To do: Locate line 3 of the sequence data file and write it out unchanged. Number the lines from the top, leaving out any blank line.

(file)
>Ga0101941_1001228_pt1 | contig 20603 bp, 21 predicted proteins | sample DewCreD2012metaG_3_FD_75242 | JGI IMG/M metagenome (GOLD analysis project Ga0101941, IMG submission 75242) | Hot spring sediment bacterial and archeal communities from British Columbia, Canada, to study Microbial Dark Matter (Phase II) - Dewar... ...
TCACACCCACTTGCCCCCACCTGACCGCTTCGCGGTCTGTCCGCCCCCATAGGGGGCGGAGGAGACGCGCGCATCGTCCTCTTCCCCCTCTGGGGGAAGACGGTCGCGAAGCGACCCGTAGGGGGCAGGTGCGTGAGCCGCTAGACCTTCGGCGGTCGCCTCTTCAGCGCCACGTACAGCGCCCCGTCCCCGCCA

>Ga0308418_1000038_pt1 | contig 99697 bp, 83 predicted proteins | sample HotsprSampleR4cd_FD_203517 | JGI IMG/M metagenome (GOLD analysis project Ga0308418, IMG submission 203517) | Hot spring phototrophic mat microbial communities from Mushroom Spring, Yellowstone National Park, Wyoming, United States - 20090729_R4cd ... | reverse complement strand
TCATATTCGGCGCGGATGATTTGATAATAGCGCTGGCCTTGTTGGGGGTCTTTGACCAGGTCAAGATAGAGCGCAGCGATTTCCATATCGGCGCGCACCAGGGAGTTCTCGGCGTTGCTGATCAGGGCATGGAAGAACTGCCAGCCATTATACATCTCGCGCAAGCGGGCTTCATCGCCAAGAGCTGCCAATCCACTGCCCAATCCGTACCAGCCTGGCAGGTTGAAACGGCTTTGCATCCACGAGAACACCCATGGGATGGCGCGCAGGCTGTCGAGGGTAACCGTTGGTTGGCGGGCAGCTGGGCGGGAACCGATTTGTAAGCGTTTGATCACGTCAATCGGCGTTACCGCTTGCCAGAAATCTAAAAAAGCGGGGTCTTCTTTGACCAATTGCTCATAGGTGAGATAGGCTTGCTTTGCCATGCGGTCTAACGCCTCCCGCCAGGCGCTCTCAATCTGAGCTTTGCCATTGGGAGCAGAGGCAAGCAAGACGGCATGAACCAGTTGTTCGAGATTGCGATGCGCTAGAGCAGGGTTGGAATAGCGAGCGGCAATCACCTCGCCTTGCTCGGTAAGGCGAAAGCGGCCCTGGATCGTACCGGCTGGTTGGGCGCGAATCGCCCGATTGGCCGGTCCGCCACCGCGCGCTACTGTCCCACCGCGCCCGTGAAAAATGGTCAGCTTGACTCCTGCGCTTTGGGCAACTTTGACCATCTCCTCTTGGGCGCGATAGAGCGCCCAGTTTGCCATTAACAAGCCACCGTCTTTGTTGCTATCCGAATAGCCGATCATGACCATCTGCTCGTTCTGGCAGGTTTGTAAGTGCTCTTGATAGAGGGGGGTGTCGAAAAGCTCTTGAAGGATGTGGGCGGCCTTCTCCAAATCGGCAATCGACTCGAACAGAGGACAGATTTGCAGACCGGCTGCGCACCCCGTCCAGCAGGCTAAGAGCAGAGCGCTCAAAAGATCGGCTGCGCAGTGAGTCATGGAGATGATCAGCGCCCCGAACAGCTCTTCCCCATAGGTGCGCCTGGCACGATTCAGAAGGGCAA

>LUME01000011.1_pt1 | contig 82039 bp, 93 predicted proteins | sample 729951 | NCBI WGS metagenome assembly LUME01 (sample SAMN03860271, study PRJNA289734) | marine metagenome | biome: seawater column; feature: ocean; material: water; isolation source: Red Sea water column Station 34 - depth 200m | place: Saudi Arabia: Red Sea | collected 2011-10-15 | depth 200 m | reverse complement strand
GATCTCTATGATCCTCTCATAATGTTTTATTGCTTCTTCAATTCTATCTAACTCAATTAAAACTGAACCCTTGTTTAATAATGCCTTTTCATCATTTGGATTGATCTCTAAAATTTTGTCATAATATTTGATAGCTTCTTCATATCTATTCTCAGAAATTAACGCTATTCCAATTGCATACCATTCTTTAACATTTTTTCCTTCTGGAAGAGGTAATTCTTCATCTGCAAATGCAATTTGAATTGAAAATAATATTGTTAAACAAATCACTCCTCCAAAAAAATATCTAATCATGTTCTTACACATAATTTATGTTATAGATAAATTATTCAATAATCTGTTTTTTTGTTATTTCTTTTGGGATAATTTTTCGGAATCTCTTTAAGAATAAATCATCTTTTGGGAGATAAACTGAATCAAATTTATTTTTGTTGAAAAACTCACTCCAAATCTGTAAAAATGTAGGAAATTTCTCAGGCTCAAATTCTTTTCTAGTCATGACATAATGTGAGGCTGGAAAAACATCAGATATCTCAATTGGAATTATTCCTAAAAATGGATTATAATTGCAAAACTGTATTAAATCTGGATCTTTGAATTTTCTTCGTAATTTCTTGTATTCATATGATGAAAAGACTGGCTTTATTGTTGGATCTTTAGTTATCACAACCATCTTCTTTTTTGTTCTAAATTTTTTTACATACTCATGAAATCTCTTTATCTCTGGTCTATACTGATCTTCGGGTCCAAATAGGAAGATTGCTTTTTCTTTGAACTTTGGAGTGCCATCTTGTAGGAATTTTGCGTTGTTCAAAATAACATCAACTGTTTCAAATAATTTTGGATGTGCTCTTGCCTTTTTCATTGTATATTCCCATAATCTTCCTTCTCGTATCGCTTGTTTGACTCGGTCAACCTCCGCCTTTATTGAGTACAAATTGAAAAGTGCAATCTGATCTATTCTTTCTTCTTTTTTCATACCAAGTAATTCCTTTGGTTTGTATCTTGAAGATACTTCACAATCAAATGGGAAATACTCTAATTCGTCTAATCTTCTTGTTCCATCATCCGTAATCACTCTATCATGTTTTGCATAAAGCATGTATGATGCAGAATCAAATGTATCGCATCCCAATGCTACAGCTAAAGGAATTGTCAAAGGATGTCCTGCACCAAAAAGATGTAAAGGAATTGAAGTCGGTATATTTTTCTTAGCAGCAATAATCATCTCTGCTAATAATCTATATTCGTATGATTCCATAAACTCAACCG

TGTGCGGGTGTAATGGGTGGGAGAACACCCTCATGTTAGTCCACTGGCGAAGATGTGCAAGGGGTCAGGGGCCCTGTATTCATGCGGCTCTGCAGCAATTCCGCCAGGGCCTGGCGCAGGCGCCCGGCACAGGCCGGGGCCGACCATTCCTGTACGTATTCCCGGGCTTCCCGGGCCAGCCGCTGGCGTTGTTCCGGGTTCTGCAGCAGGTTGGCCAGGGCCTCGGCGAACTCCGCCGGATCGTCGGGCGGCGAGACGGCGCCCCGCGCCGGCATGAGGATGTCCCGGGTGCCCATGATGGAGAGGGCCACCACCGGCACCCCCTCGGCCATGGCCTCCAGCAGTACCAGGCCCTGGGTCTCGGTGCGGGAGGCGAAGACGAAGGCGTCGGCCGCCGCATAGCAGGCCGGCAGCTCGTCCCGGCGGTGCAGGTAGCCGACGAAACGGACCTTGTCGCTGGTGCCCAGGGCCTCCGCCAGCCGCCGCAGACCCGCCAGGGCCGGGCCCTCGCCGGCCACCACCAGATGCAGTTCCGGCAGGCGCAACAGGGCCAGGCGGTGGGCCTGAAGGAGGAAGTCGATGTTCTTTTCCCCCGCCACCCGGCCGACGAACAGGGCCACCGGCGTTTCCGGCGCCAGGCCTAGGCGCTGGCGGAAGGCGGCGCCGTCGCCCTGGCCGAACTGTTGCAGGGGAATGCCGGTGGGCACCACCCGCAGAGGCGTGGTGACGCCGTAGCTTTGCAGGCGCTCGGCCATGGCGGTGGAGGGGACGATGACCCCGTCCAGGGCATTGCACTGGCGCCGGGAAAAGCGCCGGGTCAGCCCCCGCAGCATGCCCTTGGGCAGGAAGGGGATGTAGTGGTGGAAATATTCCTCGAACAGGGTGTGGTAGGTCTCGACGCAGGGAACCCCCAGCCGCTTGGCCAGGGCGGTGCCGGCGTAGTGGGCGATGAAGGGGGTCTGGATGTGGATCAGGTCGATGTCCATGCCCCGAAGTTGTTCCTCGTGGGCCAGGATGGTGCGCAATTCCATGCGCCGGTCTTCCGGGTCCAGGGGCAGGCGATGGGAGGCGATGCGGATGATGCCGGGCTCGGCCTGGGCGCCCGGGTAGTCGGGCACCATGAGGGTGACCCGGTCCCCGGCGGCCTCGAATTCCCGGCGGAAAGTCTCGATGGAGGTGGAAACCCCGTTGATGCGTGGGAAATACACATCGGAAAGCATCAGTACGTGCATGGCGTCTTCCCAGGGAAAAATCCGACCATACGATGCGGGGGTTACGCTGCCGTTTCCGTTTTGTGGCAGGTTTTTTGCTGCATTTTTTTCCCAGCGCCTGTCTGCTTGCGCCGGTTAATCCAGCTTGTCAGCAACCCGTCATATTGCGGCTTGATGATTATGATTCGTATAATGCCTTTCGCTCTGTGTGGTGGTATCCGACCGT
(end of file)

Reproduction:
>Ga0308418_1000038_pt1 | contig 99697 bp, 83 predicted proteins | sample HotsprSampleR4cd_FD_203517 | JGI IMG/M metagenome (GOLD analysis project Ga0308418, IMG submission 203517) | Hot spring phototrophic mat microbial communities from Mushroom Spring, Yellowstone National Park, Wyoming, United States - 20090729_R4cd ... | reverse complement strand